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Using ACEs in our everyday work: Implications for clients and programs Kristen Rector – Prevent Child Abuse Tennessee Jennifer Drake-Croft – The Family.

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Presentation on theme: "Using ACEs in our everyday work: Implications for clients and programs Kristen Rector – Prevent Child Abuse Tennessee Jennifer Drake-Croft – The Family."— Presentation transcript:

1 Using ACEs in our everyday work: Implications for clients and programs Kristen Rector – Prevent Child Abuse Tennessee Jennifer Drake-Croft – The Family Center Kristen Rector – Prevent Child Abuse Tennessee Jennifer Drake-Croft – The Family Center

2 ACES in Childhood Can Make Us Sick Lifelong health and well being Brain health Educational achievement Mental, physical and intellectual development Workforce readiness and productivity

3 Public Health Burden  Children exposed to violence and other forms of adverse childhood experiences may exhibit :  a range of developmental problems and symptoms, both internal (depression or anxiety) and external (aggression or conduct problems)  Exposure to violence can :  Interfere with a child’s ability to think and learn  Disrupt the course of healthy physical, emotional, and intellectual development  Increase risk of:  health and mental health problems  use of health and mental health services  involvement with child welfare and juvenile justice systems

4 The Adverse Childhood Experiences (ACE) Study A collaborative effort of Kaiser Permanente and the CDC  Kaiser Permanente HMO population in San Diego  Over 17,000 participants - average age of 57  Study of the impact of adverse childhood experiences on health throughout the lifespan Felitti, VJ et al. American Journal of Preventive Medicine 1998;14:245–258  Kaiser Permanente HMO population in San Diego  Over 17,000 participants - average age of 57  Study of the impact of adverse childhood experiences on health throughout the lifespan Felitti, VJ et al. American Journal of Preventive Medicine 1998;14:245–258

5 What Are Adverse Childhood Experiences (ACEs)? Experiences that represent medical and social problems of national importance Childhood maltreatment (physical, sexual, emotional) Neglect (physical and emotional) Household dysfunction:  Growing up with intimate partner violence  Household substance abuse  Household mental illness  Parental separation or divorce  Incarcerated household member Experiences that represent medical and social problems of national importance Childhood maltreatment (physical, sexual, emotional) Neglect (physical and emotional) Household dysfunction:  Growing up with intimate partner violence  Household substance abuse  Household mental illness  Parental separation or divorce  Incarcerated household member

6 ACE Score Total number of categories of ACEs that each participant reported – Example: Experiencing physical abuse as a child is an ACE score of one – Experiencing physical abuse plus witnessing IPV is an ACE store of two More than half had at least one ACE If one category of ACE is present, there is an 84% likelihood of additional categories being present. Total number of categories of ACEs that each participant reported – Example: Experiencing physical abuse as a child is an ACE score of one – Experiencing physical abuse plus witnessing IPV is an ACE store of two More than half had at least one ACE If one category of ACE is present, there is an 84% likelihood of additional categories being present.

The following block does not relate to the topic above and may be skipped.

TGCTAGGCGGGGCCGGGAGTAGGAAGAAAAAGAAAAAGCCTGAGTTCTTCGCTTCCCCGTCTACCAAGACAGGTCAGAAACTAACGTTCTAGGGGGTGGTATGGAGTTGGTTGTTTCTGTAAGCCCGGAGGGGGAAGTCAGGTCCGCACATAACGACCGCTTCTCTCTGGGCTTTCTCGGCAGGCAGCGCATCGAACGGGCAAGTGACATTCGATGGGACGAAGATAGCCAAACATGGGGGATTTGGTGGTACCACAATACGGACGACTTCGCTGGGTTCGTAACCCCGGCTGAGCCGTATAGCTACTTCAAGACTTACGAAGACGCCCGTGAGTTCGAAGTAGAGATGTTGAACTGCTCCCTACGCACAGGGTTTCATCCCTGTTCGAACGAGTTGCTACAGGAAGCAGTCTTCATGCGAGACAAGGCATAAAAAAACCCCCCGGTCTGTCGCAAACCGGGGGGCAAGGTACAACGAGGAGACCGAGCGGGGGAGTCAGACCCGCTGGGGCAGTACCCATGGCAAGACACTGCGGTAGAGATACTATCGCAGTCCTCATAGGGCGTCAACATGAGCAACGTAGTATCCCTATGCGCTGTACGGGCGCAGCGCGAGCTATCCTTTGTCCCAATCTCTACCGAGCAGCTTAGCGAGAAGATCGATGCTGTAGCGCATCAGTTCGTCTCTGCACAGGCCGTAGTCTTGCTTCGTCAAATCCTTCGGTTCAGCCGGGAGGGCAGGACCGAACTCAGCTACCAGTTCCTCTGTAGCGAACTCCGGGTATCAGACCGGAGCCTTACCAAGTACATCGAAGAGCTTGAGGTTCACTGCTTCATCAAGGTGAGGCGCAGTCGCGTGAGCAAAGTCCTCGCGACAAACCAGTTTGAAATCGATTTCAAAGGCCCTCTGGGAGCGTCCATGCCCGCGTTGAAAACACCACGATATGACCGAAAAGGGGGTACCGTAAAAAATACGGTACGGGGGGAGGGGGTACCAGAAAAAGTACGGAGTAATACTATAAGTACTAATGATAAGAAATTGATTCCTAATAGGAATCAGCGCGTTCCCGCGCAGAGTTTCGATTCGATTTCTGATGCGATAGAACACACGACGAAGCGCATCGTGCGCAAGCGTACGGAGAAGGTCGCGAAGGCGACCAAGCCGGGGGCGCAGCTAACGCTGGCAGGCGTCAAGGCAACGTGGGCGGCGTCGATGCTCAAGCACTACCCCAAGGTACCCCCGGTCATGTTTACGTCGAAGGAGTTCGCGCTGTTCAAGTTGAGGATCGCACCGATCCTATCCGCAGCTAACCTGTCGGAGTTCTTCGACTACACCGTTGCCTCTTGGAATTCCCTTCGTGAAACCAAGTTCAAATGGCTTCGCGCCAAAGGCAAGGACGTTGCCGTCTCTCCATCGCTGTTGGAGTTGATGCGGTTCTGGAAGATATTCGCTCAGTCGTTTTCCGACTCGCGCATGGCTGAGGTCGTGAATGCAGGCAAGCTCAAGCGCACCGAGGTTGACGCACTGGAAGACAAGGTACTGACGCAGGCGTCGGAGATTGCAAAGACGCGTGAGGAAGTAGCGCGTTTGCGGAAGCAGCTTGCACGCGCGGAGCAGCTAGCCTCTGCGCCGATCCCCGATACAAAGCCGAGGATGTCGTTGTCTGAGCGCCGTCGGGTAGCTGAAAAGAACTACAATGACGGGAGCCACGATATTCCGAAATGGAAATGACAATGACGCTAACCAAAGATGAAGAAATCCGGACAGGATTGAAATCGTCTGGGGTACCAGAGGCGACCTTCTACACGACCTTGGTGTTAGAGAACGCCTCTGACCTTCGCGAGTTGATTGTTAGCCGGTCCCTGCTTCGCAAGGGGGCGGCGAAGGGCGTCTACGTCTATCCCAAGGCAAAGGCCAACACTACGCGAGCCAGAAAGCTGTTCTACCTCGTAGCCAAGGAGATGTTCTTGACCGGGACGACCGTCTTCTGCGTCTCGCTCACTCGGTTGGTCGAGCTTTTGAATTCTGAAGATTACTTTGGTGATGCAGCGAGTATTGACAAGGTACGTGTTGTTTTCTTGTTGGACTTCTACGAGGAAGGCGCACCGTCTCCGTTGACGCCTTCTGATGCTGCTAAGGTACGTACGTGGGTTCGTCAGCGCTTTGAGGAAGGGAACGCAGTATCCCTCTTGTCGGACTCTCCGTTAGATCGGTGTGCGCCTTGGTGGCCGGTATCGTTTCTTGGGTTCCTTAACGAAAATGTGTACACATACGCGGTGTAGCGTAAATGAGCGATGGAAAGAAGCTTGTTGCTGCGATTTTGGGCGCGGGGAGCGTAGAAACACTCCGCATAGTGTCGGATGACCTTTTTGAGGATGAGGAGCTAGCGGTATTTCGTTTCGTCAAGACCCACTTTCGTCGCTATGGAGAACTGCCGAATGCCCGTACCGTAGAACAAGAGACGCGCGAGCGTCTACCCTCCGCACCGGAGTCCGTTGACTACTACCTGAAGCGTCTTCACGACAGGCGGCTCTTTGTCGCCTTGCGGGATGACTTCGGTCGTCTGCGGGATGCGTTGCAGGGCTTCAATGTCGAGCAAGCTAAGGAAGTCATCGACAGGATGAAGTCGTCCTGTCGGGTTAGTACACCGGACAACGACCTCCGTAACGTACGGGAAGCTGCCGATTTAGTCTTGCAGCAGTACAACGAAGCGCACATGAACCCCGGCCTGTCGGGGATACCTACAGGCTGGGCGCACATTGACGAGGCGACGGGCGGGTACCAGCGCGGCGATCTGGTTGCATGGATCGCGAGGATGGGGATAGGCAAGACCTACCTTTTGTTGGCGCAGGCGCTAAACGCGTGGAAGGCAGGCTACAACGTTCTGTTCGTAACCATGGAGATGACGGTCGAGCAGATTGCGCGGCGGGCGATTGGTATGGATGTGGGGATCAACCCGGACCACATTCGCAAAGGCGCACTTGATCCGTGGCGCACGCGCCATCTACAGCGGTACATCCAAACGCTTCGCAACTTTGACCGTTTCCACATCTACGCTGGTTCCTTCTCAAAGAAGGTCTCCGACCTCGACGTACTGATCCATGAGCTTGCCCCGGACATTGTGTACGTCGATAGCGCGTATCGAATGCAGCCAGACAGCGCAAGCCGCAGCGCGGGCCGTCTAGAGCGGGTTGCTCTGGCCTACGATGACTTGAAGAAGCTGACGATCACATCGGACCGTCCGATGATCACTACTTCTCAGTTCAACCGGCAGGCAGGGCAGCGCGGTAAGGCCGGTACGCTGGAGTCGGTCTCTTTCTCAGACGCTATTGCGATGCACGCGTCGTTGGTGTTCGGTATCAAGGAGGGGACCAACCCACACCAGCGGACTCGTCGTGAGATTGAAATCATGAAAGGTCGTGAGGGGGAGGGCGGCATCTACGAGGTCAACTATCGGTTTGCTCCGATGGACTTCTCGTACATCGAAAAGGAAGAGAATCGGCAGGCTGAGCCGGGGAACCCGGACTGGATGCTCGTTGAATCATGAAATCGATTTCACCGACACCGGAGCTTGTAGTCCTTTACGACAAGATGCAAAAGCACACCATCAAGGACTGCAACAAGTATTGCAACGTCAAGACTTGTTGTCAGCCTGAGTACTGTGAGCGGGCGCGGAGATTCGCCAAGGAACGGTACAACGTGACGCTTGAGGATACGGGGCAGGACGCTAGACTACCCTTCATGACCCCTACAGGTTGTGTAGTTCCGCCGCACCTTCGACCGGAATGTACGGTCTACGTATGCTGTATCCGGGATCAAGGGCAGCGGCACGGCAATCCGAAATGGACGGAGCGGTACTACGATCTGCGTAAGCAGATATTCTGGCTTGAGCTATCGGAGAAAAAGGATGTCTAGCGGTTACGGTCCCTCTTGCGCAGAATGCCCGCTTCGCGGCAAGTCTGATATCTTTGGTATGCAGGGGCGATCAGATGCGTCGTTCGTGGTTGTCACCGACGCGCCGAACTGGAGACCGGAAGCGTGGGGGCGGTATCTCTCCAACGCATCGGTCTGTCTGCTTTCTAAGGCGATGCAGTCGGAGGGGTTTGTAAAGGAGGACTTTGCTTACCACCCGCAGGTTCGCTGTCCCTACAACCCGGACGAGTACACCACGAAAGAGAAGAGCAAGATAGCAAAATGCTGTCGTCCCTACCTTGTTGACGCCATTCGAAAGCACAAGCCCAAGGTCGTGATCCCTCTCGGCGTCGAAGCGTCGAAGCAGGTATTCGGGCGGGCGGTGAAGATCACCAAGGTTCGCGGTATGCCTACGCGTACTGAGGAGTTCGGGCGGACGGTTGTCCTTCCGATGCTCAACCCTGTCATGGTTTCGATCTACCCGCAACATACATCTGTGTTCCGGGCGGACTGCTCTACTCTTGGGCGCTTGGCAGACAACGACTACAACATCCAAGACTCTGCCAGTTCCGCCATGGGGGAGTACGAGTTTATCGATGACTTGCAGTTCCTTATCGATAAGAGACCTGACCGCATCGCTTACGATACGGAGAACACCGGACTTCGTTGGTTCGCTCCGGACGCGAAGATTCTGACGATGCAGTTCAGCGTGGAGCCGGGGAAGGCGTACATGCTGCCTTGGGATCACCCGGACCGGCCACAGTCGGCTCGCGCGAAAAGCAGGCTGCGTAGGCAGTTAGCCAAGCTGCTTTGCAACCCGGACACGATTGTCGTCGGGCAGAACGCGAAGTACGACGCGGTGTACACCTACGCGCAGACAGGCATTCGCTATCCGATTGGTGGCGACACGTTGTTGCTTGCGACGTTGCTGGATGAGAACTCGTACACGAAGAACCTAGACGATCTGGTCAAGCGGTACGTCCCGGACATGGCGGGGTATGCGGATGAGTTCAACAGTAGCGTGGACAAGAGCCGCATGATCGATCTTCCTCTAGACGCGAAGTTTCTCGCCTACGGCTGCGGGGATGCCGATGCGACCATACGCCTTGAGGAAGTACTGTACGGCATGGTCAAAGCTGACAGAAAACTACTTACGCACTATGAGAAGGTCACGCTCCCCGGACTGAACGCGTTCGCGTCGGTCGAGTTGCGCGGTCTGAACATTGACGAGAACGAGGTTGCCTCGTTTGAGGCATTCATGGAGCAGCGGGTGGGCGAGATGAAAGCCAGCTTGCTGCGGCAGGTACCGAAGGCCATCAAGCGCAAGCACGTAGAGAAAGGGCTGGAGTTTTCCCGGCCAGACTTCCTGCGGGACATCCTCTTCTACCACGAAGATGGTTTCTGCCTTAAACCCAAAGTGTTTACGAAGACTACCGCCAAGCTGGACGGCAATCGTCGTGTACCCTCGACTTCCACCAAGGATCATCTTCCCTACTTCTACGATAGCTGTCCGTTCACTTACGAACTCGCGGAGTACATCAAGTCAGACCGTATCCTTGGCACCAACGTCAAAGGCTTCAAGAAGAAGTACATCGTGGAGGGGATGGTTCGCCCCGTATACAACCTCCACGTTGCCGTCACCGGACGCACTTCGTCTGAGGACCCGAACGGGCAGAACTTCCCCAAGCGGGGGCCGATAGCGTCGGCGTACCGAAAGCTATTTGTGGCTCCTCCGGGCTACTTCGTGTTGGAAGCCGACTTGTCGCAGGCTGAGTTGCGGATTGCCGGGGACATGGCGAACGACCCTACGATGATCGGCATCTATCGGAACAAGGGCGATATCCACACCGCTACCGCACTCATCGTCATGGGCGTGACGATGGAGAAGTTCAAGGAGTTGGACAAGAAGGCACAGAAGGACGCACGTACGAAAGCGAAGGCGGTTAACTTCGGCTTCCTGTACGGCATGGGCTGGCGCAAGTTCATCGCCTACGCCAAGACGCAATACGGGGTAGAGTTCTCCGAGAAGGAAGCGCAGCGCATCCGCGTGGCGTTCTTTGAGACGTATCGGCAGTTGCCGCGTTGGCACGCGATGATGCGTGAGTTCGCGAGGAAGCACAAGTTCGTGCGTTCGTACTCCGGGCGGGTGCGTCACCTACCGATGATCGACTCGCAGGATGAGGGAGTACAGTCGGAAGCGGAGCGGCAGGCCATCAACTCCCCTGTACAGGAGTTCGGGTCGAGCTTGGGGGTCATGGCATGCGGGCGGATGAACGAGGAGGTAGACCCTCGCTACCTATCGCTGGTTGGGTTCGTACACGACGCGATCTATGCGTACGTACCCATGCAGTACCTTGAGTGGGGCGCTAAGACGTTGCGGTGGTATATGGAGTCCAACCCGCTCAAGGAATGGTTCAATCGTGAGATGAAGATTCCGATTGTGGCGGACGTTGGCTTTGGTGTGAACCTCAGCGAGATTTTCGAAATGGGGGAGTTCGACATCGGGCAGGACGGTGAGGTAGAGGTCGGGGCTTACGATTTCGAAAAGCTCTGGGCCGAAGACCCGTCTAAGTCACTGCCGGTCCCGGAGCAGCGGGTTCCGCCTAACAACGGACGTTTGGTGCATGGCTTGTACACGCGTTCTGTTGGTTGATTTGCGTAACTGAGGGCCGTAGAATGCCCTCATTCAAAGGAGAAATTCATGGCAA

7 Adverse Childhood Experiences Reported by Adults Five States, 2009 First published report to document prevalence of ACEs in population-based representative sample from multiple states stratified by demographic characteristics, including sex, age, education, and race/ethnicity. Approximately 59% reported one or more ACEs CDC MMWR, December 17, 2010/59(49); First published report to document prevalence of ACEs in population-based representative sample from multiple states stratified by demographic characteristics, including sex, age, education, and race/ethnicity. Approximately 59% reported one or more ACEs CDC MMWR, December 17, 2010/59(49);

8 ACE STUDY FINDINGS As ACE score goes up, so does risk for: Health-risk Behaviors  Sexual promiscuity  Sexual perpetration  Alcohol abuse  Illicit/injected drug use  Smoking Mental health and well-being  Depression, post-traumatic stress disorder (PTSD)  Aggression  Anxiety  Somatic complaints  Attempted suicide  Social ostracism  Anxiety  Academic achievement  Re-victimization  Unwanted pregnancy  Job problems; lost time from work Disease and Injury  STDs, including HIV  Gynecological problems  Heart disease  Diabetes  Stroke  Cancer  Suicide

9 ACE STUDY FINDINGS  As ACE score goes up, so does risk for:  Smoking  Organic disease (pulmonary, heart & liver disease)  Adult alcoholism & drug use  Depression and suicide attempts  Multiple sexual partners  STD’s and Rape (from 5% to 33%)  Hallucinations  Risk for intimate partner violence  Addictions  Dying early  Job Problems and lost time from work   As ACE score goes up, so does risk for:  Smoking  Organic disease (pulmonary, heart & liver disease)  Adult alcoholism & drug use  Depression and suicide attempts  Multiple sexual partners  STD’s and Rape (from 5% to 33%)  Hallucinations  Risk for intimate partner violence  Addictions  Dying early  Job Problems and lost time from work 

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12 ACEs effect your brain development, hormone production, cellular health, and even the expression of your DNA

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14 The Power of Prevention The Power of Parenting

15 Nurturing Relationships Make and Keep Us Well

16 Importance of Early Experiences/Relationships Early experiences are built into our bodies and brains--- for better or for worse Healthy development in the early years provides the building blocks for future learning, behavior, and health: – educational achievement – economic productivity – responsible citizenship – lifelong health – strong communities – successful parenting of the next generation

17 The Cost of ACEs